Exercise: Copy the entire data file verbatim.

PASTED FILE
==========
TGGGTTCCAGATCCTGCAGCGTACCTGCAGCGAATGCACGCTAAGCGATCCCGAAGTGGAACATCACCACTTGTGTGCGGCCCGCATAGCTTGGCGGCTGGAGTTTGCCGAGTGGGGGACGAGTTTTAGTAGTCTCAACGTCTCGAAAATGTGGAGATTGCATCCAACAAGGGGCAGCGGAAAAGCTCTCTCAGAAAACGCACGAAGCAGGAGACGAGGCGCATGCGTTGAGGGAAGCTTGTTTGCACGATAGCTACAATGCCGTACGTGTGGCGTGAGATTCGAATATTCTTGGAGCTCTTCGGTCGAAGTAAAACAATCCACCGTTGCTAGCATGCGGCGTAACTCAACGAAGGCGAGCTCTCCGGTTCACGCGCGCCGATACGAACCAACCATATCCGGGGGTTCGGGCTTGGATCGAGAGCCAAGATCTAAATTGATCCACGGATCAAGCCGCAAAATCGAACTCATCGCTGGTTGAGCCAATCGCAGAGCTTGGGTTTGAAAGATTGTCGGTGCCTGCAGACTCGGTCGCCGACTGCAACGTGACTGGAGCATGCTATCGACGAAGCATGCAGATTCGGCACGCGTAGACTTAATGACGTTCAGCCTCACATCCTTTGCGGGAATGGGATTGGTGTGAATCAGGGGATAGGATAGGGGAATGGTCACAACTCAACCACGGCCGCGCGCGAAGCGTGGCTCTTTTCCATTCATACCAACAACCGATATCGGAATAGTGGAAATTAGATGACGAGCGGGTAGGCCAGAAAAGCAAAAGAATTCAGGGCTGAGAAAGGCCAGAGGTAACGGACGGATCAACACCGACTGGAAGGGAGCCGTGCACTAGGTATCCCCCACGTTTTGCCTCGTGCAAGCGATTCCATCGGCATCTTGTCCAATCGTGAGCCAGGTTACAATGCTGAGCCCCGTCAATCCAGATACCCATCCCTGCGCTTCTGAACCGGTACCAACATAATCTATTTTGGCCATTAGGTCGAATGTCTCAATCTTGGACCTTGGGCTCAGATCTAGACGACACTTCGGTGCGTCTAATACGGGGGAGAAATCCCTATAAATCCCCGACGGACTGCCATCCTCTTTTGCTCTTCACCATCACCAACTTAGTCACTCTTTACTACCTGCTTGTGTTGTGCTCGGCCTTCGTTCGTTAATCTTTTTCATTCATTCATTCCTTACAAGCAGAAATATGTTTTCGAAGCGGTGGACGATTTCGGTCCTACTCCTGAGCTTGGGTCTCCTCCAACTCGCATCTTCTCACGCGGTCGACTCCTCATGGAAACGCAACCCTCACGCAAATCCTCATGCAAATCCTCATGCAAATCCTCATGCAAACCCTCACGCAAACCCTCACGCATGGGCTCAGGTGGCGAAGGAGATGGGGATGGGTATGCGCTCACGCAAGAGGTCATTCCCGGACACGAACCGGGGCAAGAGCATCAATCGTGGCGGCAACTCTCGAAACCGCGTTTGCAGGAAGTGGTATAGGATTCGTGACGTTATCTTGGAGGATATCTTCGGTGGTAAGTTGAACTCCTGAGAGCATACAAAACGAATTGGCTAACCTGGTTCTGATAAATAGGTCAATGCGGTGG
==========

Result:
TGGGTTCCAGATCCTGCAGCGTACCTGCAGCGAATGCACGCTAAGCGATCCCGAAGTGGAACATCACCACTTGTGTGCGGCCCGCATAGCTTGGCGGCTGGAGTTTGCCGAGTGGGGGACGAGTTTTAGTAGTCTCAACGTCTCGAAAATGTGGAGATTGCATCCAACAAGGGGCAGCGGAAAAGCTCTCTCAGAAAACGCACGAAGCAGGAGACGAGGCGCATGCGTTGAGGGAAGCTTGTTTGCACGATAGCTACAATGCCGTACGTGTGGCGTGAGATTCGAATATTCTTGGAGCTCTTCGGTCGAAGTAAAACAATCCACCGTTGCTAGCATGCGGCGTAACTCAACGAAGGCGAGCTCTCCGGTTCACGCGCGCCGATACGAACCAACCATATCCGGGGGTTCGGGCTTGGATCGAGAGCCAAGATCTAAATTGATCCACGGATCAAGCCGCAAAATCGAACTCATCGCTGGTTGAGCCAATCGCAGAGCTTGGGTTTGAAAGATTGTCGGTGCCTGCAGACTCGGTCGCCGACTGCAACGTGACTGGAGCATGCTATCGACGAAGCATGCAGATTCGGCACGCGTAGACTTAATGACGTTCAGCCTCACATCCTTTGCGGGAATGGGATTGGTGTGAATCAGGGGATAGGATAGGGGAATGGTCACAACTCAACCACGGCCGCGCGCGAAGCGTGGCTCTTTTCCATTCATACCAACAACCGATATCGGAATAGTGGAAATTAGATGACGAGCGGGTAGGCCAGAAAAGCAAAAGAATTCAGGGCTGAGAAAGGCCAGAGGTAACGGACGGATCAACACCGACTGGAAGGGAGCCGTGCACTAGGTATCCCCCACGTTTTGCCTCGTGCAAGCGATTCCATCGGCATCTTGTCCAATCGTGAGCCAGGTTACAATGCTGAGCCCCGTCAATCCAGATACCCATCCCTGCGCTTCTGAACCGGTACCAACATAATCTATTTTGGCCATTAGGTCGAATGTCTCAATCTTGGACCTTGGGCTCAGATCTAGACGACACTTCGGTGCGTCTAATACGGGGGAGAAATCCCTATAAATCCCCGACGGACTGCCATCCTCTTTTGCTCTTCACCATCACCAACTTAGTCACTCTTTACTACCTGCTTGTGTTGTGCTCGGCCTTCGTTCGTTAATCTTTTTCATTCATTCATTCCTTACAAGCAGAAATATGTTTTCGAAGCGGTGGACGATTTCGGTCCTACTCCTGAGCTTGGGTCTCCTCCAACTCGCATCTTCTCACGCGGTCGACTCCTCATGGAAACGCAACCCTCACGCAAATCCTCATGCAAATCCTCATGCAAATCCTCATGCAAACCCTCACGCAAACCCTCACGCATGGGCTCAGGTGGCGAAGGAGATGGGGATGGGTATGCGCTCACGCAAGAGGTCATTCCCGGACACGAACCGGGGCAAGAGCATCAATCGTGGCGGCAACTCTCGAAACCGCGTTTGCAGGAAGTGGTATAGGATTCGTGACGTTATCTTGGAGGATATCTTCGGTGGTAAGTTGAACTCCTGAGAGCATACAAAACGAATTGGCTAACCTGGTTCTGATAAATAGGTCAATGCGGTGG